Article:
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Vivian Li/李雯雯

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Managing Public Relations: Don't Do It By the Numbers
2015-07-01

Whether you're a small business owner, a public official who just got elected or a manager at a corporation, it's easy to make a mistake by running the numbers when it comes to public relations.

It's simple. Look at the word counts for media products like statements, speeches, opeds and press releases.

Figure out how fast the average person types, which is about 50 words per minute.

Build in some time for meetings and returning phone calls and say they can only write six hours a day. No, be even more generous: four hours. Then run the numbers:

50 words per minute times 60 minutes is 3,000 words per minute.

3,000 words per minute times four hours is 12,000 words per day, or 60,000 words per week.

This is great, right? You don't need a media shop with five full-time staffers. You can fire four of them and save all that money spent on salaries and benefits, because one writer crafting 12,000 words per day is plenty. That's four keynote speeches or four newsletters. It's 15 long press releases or 48 letters to the editor.

In a week, that one writer -- unless they are surfing the web all day, reading blogs and updating their Facebook status -- should be cranking out 60,000 words. I mean, how hard can it be?

How Much Writers Actually Produce

But writers aren't workers on an assembly line. All writers -- whether they are reporters, novelists, playwrights, screenwriters, speechwriters or in public relations -- produce good, usable words in bunches. It's not a steady assembly line. And they write roughly the same number of good, usable words in an average day: 500 to 2,000.

Now, they might be typing the entire day. You hear them banging on the keyboard, right? That's because 2,000 words a day is about right for words they actually keep and use. Good words. To get those 500 to 2,000 usable words, they may have actually typed 6,000 that day, or 12,000 -- but it's the 500 to 2,000 words in their finals draft that they're keeping and using.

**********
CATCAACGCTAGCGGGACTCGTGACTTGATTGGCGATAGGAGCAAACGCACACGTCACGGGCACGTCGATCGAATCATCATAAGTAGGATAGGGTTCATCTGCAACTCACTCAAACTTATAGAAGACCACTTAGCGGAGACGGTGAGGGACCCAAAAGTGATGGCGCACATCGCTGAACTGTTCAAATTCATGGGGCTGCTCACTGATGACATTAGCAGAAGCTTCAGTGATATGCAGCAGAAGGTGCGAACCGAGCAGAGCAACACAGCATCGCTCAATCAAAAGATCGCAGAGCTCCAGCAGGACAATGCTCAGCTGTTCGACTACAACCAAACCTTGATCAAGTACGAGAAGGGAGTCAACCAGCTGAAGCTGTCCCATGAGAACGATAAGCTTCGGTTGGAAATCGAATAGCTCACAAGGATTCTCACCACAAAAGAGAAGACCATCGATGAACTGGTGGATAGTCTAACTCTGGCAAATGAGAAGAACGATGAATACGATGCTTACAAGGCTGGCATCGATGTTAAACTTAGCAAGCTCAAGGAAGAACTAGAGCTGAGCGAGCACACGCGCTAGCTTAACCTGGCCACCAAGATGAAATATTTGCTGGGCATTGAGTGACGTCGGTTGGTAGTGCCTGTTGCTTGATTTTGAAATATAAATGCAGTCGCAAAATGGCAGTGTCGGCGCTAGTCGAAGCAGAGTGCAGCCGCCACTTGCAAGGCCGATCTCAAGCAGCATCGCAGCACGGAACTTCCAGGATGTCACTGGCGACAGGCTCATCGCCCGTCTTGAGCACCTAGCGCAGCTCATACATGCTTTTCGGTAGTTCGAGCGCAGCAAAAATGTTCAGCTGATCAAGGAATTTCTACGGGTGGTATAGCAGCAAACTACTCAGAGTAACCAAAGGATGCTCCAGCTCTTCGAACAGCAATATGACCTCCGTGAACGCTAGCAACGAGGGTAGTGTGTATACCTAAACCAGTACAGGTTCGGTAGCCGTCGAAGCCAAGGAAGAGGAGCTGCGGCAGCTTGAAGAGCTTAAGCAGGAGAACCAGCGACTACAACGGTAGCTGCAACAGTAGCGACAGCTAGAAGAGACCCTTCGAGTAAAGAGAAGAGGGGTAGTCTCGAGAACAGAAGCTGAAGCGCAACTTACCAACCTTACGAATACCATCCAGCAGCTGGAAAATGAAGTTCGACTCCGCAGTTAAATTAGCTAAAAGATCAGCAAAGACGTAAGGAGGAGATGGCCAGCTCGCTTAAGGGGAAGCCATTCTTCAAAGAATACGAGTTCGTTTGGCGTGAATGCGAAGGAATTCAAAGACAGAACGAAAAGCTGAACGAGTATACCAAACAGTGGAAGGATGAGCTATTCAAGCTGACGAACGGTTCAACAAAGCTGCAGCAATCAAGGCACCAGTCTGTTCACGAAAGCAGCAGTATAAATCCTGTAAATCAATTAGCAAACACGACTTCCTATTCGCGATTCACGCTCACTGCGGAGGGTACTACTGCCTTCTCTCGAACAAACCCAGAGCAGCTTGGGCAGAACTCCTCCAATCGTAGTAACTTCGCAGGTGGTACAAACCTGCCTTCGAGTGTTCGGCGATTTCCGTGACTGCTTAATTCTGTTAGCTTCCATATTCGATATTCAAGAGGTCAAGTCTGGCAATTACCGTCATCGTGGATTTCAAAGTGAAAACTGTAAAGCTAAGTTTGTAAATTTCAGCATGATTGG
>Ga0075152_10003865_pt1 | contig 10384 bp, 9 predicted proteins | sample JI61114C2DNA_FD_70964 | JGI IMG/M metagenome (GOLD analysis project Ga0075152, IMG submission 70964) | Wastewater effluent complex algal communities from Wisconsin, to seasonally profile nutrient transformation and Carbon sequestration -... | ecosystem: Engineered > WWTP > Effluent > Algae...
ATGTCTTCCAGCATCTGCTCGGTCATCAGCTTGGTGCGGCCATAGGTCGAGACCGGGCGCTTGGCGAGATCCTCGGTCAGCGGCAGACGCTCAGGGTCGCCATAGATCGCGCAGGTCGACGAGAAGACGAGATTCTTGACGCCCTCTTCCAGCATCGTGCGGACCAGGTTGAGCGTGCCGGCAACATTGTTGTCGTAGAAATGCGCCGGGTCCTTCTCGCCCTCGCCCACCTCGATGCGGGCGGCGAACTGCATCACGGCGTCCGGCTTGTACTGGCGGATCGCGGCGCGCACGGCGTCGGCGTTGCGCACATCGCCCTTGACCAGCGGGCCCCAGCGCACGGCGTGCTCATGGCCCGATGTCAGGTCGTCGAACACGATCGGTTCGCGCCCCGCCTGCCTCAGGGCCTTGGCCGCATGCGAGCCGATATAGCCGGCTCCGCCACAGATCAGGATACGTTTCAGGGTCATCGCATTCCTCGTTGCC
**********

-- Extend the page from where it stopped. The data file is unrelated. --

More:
You don't want the words they deleted. You don't want the paragraphs they put in the garbage can. You want the strongest words, the last to survive the editing process.

Before the days when you could click Word Count with your mouse, literary lions like Ernest Hemingway would stop banging on their Underwoods to painstakingly count out every word they'd typed so far. Many of them had a daily quota - when they hit 500, they'd stop work for the day. They'd emptied their tank. They were done, and they knew it.

It's also a mistake to expect the same production every day. Writing is a creative process. A long meeting in the morning might sap the life out of somebody who does their best work in the mornings. Or somebody might do best when they gather all their facts and materials the first couple days of the week and pull it all together on Thursday and Friday.

And every writer will tell you, whether they work for a newspaper or produce screenplays in Hollywood, that on some days, they bang on the keyboard all day and get nowhere, while the next day, it feels like they could write forever, that every word is golden. You just can't pick when those days, good or bad, happen.

What you can do is expect roughly a product or two per day -- unless you're asking for a keynote speech every day, which will not happen. A press release and a statement is typical. One oped in a day is a great day. A keynote speech might take the full week.

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Vivian Li

PR Manager

Tel: +86 010 8390 7451

Mobile: +86 13041030670